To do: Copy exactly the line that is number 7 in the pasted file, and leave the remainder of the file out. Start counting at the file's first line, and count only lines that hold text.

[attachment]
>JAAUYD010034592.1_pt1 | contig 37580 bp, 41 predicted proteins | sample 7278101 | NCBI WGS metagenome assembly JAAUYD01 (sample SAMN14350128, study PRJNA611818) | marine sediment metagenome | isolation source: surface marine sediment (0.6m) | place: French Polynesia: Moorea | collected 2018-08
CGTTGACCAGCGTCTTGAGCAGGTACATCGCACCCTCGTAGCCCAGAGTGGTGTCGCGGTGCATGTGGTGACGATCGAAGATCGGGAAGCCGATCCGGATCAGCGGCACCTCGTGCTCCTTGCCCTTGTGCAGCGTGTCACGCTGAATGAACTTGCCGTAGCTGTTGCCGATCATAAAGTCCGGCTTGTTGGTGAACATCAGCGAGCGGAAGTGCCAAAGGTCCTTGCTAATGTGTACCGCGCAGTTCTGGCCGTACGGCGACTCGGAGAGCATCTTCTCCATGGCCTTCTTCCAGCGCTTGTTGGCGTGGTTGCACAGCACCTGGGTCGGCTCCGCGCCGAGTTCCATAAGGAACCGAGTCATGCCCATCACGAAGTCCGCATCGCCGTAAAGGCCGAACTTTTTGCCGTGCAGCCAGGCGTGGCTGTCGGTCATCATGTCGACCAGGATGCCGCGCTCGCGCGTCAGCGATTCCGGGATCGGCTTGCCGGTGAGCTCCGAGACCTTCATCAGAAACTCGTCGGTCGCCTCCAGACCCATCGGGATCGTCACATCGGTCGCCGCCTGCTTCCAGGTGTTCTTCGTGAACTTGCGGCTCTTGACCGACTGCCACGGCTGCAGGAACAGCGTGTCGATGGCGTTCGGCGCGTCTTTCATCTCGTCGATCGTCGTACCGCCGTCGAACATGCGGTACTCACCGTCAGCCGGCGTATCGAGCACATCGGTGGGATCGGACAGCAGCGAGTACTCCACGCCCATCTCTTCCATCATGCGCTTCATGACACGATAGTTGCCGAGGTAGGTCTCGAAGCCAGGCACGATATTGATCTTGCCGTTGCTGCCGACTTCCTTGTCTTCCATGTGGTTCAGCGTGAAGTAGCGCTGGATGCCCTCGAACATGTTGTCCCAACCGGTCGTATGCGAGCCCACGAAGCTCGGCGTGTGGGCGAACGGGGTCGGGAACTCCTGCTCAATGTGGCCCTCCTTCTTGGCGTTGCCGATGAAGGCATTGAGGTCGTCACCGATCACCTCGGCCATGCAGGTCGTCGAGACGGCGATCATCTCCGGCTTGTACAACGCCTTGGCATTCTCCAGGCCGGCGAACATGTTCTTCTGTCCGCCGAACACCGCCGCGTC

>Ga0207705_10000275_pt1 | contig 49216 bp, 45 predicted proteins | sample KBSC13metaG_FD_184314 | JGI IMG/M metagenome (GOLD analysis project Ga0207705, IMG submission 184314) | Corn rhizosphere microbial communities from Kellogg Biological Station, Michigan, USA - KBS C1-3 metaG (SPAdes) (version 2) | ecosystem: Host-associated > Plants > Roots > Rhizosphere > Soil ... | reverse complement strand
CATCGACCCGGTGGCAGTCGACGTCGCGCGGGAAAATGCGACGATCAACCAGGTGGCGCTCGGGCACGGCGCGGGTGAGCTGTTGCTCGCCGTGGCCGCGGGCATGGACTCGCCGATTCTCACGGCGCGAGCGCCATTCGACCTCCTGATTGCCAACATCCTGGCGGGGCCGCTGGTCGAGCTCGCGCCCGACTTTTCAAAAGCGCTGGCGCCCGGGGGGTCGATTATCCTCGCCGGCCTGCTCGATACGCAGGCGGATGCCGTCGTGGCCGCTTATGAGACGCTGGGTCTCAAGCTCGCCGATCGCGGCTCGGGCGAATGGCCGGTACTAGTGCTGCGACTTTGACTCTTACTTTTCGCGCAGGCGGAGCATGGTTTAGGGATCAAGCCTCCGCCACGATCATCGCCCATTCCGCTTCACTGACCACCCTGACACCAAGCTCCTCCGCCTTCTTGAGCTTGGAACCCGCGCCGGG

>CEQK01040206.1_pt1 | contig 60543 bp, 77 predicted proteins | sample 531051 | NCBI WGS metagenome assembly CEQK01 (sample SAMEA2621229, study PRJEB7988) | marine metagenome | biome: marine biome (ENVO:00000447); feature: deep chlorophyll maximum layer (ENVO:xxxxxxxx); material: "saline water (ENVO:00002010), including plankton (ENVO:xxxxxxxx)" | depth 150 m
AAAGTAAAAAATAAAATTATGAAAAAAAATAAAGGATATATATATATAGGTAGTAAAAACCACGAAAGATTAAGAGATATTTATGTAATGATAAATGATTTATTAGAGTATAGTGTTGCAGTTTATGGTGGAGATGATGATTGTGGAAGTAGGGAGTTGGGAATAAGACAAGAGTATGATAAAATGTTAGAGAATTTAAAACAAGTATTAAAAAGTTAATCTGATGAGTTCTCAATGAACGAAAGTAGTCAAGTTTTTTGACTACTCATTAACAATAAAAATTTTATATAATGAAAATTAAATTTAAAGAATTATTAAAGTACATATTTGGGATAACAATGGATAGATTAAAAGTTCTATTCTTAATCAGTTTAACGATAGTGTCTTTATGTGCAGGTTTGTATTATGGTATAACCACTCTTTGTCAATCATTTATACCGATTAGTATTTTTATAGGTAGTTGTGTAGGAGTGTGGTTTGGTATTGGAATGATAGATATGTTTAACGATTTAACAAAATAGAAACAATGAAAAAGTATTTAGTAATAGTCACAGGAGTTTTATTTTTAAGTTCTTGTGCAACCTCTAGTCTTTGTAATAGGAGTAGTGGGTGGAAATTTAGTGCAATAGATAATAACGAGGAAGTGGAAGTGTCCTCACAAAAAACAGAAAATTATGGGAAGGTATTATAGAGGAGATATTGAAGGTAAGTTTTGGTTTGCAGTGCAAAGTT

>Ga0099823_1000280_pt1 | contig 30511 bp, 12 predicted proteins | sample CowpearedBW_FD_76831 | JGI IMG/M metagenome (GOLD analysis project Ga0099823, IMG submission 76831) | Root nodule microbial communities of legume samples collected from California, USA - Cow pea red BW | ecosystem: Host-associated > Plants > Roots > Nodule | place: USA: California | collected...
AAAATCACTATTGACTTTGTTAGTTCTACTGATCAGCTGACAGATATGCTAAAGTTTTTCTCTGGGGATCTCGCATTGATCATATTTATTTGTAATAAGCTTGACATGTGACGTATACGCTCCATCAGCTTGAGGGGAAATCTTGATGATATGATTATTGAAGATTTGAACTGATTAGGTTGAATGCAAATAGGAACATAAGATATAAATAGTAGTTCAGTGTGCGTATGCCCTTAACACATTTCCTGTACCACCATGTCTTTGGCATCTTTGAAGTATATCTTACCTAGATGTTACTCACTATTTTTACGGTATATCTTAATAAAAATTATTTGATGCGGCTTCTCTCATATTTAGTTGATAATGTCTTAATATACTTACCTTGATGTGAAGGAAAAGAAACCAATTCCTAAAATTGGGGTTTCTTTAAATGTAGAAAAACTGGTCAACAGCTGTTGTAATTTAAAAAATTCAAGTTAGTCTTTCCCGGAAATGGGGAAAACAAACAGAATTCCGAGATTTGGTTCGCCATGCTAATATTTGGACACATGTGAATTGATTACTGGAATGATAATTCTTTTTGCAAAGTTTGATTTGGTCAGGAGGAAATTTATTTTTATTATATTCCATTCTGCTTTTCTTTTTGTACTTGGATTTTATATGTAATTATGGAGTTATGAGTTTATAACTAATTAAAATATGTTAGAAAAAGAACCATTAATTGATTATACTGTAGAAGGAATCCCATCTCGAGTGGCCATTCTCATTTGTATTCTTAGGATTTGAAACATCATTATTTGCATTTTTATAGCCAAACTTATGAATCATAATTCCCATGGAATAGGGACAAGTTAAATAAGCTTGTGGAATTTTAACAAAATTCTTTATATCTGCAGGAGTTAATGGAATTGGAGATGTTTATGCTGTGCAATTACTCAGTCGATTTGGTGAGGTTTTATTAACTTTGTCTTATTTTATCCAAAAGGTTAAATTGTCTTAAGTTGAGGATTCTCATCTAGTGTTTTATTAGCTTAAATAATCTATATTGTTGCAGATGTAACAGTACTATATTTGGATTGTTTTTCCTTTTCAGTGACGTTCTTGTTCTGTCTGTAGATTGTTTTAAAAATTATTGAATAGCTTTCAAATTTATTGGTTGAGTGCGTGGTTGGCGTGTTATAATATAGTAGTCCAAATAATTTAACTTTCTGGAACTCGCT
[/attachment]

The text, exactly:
>Ga0099823_1000280_pt1 | contig 30511 bp, 12 predicted proteins | sample CowpearedBW_FD_76831 | JGI IMG/M metagenome (GOLD analysis project Ga0099823, IMG submission 76831) | Root nodule microbial communities of legume samples collected from California, USA - Cow pea red BW | ecosystem: Host-associated > Plants > Roots > Nodule | place: USA: California | collected...